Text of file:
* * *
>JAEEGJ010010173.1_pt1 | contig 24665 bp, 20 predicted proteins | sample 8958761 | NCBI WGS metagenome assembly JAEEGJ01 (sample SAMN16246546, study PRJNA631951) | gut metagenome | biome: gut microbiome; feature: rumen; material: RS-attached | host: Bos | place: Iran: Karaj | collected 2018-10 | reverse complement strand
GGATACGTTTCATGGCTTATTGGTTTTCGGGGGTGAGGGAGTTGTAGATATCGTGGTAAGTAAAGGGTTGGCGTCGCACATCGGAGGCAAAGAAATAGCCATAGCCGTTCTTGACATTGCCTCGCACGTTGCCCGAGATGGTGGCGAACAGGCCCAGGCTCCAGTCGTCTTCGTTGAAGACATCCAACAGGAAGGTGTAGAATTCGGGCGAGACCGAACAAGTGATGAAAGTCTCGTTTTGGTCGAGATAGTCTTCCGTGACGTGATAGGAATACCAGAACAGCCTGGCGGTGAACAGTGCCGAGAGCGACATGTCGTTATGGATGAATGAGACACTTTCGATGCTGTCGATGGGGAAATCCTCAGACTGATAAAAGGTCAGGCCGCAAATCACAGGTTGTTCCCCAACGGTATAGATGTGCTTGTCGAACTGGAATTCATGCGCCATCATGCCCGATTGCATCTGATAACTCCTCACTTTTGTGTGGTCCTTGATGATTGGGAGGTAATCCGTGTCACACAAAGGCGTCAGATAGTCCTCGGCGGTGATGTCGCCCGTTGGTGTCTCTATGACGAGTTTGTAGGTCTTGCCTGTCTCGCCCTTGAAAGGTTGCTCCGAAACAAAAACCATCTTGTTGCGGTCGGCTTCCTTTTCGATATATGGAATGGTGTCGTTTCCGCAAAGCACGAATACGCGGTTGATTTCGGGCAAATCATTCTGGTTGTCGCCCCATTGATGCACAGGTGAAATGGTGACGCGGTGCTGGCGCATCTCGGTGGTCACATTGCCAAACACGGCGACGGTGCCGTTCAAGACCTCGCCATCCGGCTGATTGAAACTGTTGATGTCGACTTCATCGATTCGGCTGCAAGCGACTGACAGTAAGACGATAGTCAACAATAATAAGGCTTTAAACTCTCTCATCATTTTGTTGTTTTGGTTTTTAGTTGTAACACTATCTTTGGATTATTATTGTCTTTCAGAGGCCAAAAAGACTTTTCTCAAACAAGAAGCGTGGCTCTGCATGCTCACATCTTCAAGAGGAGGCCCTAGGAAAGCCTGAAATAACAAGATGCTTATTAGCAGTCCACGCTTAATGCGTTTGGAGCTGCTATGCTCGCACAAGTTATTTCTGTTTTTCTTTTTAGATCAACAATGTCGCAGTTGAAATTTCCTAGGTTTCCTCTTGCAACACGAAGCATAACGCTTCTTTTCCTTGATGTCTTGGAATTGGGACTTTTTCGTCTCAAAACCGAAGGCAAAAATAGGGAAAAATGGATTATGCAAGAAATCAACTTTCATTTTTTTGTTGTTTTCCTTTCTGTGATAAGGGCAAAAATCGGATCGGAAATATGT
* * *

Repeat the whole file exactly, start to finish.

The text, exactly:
>JAEEGJ010010173.1_pt1 | contig 24665 bp, 20 predicted proteins | sample 8958761 | NCBI WGS metagenome assembly JAEEGJ01 (sample SAMN16246546, study PRJNA631951) | gut metagenome | biome: gut microbiome; feature: rumen; material: RS-attached | host: Bos | place: Iran: Karaj | collected 2018-10 | reverse complement strand
GGATACGTTTCATGGCTTATTGGTTTTCGGGGGTGAGGGAGTTGTAGATATCGTGGTAAGTAAAGGGTTGGCGTCGCACATCGGAGGCAAAGAAATAGCCATAGCCGTTCTTGACATTGCCTCGCACGTTGCCCGAGATGGTGGCGAACAGGCCCAGGCTCCAGTCGTCTTCGTTGAAGACATCCAACAGGAAGGTGTAGAATTCGGGCGAGACCGAACAAGTGATGAAAGTCTCGTTTTGGTCGAGATAGTCTTCCGTGACGTGATAGGAATACCAGAACAGCCTGGCGGTGAACAGTGCCGAGAGCGACATGTCGTTATGGATGAATGAGACACTTTCGATGCTGTCGATGGGGAAATCCTCAGACTGATAAAAGGTCAGGCCGCAAATCACAGGTTGTTCCCCAACGGTATAGATGTGCTTGTCGAACTGGAATTCATGCGCCATCATGCCCGATTGCATCTGATAACTCCTCACTTTTGTGTGGTCCTTGATGATTGGGAGGTAATCCGTGTCACACAAAGGCGTCAGATAGTCCTCGGCGGTGATGTCGCCCGTTGGTGTCTCTATGACGAGTTTGTAGGTCTTGCCTGTCTCGCCCTTGAAAGGTTGCTCCGAAACAAAAACCATCTTGTTGCGGTCGGCTTCCTTTTCGATATATGGAATGGTGTCGTTTCCGCAAAGCACGAATACGCGGTTGATTTCGGGCAAATCATTCTGGTTGTCGCCCCATTGATGCACAGGTGAAATGGTGACGCGGTGCTGGCGCATCTCGGTGGTCACATTGCCAAACACGGCGACGGTGCCGTTCAAGACCTCGCCATCCGGCTGATTGAAACTGTTGATGTCGACTTCATCGATTCGGCTGCAAGCGACTGACAGTAAGACGATAGTCAACAATAATAAGGCTTTAAACTCTCTCATCATTTTGTTGTTTTGGTTTTTAGTTGTAACACTATCTTTGGATTATTATTGTCTTTCAGAGGCCAAAAAGACTTTTCTCAAACAAGAAGCGTGGCTCTGCATGCTCACATCTTCAAGAGGAGGCCCTAGGAAAGCCTGAAATAACAAGATGCTTATTAGCAGTCCACGCTTAATGCGTTTGGAGCTGCTATGCTCGCACAAGTTATTTCTGTTTTTCTTTTTAGATCAACAATGTCGCAGTTGAAATTTCCTAGGTTTCCTCTTGCAACACGAAGCATAACGCTTCTTTTCCTTGATGTCTTGGAATTGGGACTTTTTCGTCTCAAAACCGAAGGCAAAAATAGGGAAAAATGGATTATGCAAGAAATCAACTTTCATTTTTTTGTTGTTTTCCTTTCTGTGATAAGGGCAAAAATCGGATCGGAAATATGT